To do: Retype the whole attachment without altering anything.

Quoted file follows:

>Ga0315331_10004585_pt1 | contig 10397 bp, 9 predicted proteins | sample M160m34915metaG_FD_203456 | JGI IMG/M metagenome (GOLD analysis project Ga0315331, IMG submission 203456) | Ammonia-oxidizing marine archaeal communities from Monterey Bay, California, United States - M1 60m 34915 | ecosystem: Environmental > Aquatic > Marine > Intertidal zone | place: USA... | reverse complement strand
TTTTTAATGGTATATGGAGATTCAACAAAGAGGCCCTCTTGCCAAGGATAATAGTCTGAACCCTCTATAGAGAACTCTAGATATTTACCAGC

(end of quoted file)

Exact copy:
>Ga0315331_10004585_pt1 | contig 10397 bp, 9 predicted proteins | sample M160m34915metaG_FD_203456 | JGI IMG/M metagenome (GOLD analysis project Ga0315331, IMG submission 203456) | Ammonia-oxidizing marine archaeal communities from Monterey Bay, California, United States - M1 60m 34915 | ecosystem: Environmental > Aquatic > Marine > Intertidal zone | place: USA... | reverse complement strand
TTTTTAATGGTATATGGAGATTCAACAAAGAGGCCCTCTTGCCAAGGATAATAGTCTGAACCCTCTATAGAGAACTCTAGATATTTACCAGC